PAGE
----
wiredmikey quotes a report from SecurityWeek: President Donald Trump has ordered the U.S. military to elevate its cyber warfare operations to a separate command, signaling a new strategic emphasis on electronic and online offensive and defensive operations. "I have directed that United States Cyber Command be elevated to the status of a Unified Combatant Command focused on cyberspace operations," Trump said in a statement Friday. The move would expand the number of the Defense Department's unified combatant commands to 10, putting cyber warfare on an equal footing with the Strategic Command, the Special Operations Command, and regional commands. Until now cyber warfare operations have been run under the umbrella of the National Security Agency, the country's main electronic spying agency, with Admiral Michael Rogers heading both.
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An anonymous reader shares a report: Making a living from streaming royalties is tough for music artists, and YouTube has had one of the worst reputations in the music industry for a while. Even Lyor Cohen, the current head of YouTube Music, knows that many are skeptical about the service's ability to pay out a legitimate rate. Cohen wrote a blog post this week to explain why he thinks that YouTube deserves another chance, and that his company is the highest paying music streaming service out there. The former road manager for Run DMC has been at YouTube for eight months now. He believes that YouTube music got to the subscription party late, which allowed companies like Spotify, Pandora and Apple Music to take an early lead. He also says that ads in music videos aren't the "death of the music industry," but rather a second supplement to bring in the money. Cohen claims that YouTube's ads brought in more than a billion dollars in the past 12 months. That should help soothe the music industry itself, but what about artists? Cohen rebuts the common belief that YouTube pays less than Spotify or Pandora, saying that his service pays more than $3 per thousand streams in the US, "more than other ad supported services."
An anonymous reader shares a report: Your monthly bill for Netflix, Amazon, Hulu and other streaming entertainment services could go up soon as states such as Illinois try to find ways to offset declining sales taxes and other revenue shortfalls. Chicago, Pennsylvania and Florida have already passed a so-called Netflix tax, and cities such as Pasadena, Calif. have broached the issue. These taxes can translate to additional fees of less than $1 each month to consumers. But over the months -- and tacked onto multiple streaming subscriptions -- they might add up to $50 or more each year. Netflix, consumer tax groups and tech trade organizations have voiced their opposition to such taxes, warning they can be unfair and deter innovation. Some opponents have initiated legal challenges, and at least one state has shelved plans after a court decision. But state and local governments aren't likely to halt fresh efforts as falling pay-TV subscriptions and video rentals mean there's less opportunity to tax cable bills or charge sales tax at the cash register.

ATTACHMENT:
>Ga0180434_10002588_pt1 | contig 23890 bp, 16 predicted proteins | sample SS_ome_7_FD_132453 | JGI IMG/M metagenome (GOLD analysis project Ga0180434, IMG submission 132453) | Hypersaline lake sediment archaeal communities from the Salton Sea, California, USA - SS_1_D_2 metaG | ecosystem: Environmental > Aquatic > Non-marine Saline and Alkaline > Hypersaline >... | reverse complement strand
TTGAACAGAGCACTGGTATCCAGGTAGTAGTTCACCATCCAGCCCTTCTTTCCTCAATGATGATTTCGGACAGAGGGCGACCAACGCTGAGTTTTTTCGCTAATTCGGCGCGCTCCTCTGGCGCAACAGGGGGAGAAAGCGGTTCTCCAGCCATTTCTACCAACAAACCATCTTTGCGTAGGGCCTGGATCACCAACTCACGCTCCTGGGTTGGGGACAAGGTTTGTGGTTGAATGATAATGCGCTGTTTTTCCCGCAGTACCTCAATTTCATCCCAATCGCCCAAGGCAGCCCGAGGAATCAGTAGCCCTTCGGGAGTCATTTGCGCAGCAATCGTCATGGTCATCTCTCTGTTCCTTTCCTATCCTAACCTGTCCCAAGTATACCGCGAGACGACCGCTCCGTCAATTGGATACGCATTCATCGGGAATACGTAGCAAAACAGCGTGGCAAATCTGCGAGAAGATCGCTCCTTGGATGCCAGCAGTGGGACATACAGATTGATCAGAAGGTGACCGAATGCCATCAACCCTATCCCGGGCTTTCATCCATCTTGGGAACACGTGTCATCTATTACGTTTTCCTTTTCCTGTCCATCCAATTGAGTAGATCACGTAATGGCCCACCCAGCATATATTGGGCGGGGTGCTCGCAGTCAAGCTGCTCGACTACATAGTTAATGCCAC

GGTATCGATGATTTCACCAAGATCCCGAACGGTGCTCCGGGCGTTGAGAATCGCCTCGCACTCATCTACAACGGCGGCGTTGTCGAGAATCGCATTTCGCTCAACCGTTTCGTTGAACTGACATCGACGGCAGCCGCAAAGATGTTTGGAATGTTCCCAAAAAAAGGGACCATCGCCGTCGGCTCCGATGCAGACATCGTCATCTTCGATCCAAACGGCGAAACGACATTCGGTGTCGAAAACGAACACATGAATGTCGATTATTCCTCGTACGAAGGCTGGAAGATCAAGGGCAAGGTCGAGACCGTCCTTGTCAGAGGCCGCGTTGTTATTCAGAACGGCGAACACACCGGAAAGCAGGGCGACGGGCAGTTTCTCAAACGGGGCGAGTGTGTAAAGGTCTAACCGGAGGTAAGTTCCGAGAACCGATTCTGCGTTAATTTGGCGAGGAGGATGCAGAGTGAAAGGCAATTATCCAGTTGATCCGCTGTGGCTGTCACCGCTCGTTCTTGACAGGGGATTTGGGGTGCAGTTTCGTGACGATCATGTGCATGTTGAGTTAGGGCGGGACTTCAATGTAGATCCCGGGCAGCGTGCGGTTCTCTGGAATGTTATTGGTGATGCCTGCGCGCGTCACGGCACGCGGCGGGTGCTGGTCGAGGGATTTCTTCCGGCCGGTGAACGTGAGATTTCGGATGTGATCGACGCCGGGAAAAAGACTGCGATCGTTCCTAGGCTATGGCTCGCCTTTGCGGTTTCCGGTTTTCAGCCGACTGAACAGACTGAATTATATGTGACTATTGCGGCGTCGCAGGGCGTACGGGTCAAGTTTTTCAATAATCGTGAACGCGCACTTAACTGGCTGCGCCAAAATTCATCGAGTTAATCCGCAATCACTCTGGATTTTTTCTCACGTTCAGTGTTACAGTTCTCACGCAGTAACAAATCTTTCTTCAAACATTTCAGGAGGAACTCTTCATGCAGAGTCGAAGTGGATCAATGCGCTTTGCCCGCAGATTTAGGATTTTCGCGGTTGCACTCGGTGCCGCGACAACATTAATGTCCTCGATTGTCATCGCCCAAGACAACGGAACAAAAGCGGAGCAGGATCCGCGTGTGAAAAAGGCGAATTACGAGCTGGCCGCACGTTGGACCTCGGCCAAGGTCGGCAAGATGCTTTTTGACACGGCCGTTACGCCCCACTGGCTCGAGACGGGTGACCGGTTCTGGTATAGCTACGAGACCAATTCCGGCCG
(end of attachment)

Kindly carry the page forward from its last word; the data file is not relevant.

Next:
An anonymous reader shares a report: Movie studios are considering whether to ignore the objections of cinema chains and forge ahead with a plan to offer digital rentals of films mere weeks after they appear in theaters, according to people familiar with the matter. Some of the biggest proponents, including Warner Bros and Universal Pictures, are pressing on in talks with Apple and Comcast on ways to push ahead with the project even without theater chains, the people said. After months of negotiations, the two sides have been unable to arrive at a mutually beneficial way to create a $30 to $50 premium movie-download product. The leading Hollywood studios, except for Walt Disney, are eager to introduce a new product to make up for declining sales of DVDs and other home entertainment in the age of Netflix. They have discussed sharing a split of the revenue from premium video on demand, or PVOD, with the cinema chains if they give their blessing to the concept. But the exhibitors have sought a long-term commitment of as much as 10 years for that revenue split, which the studios have rejected, the people said. Deals with potential distributors such as Apple and Comcast could be reached as soon as early next year to sell digital downloads of major films as soon as two weeks after they debut in theaters, the people said.
President Donald Trump's chief strategist Steve Bannon left his position on Friday (alternative source) as the newly minted chief of staff John Kelly sought to bring order to a White House riven by infighting and power struggles, more than a dozen news outlets report. Maggie Haberman, reporting for The New York Times: The president and senior White House officials were debating when and how to dismiss Mr. Bannon. The two administration officials cautioned that Mr. Trump is known to be averse to confrontation within his inner circle, and could decide to keep on Mr. Bannon for some time. As of Friday morning, the two men were still discussing Mr. Bannon's future, the officials said. A person close to Mr. Bannon insisted the parting of ways was his idea, and that he had submitted his resignation to the president on Aug. 7, to be announced at the start of this week, but the move was delayed after the racial unrest in Charlottesville, Va.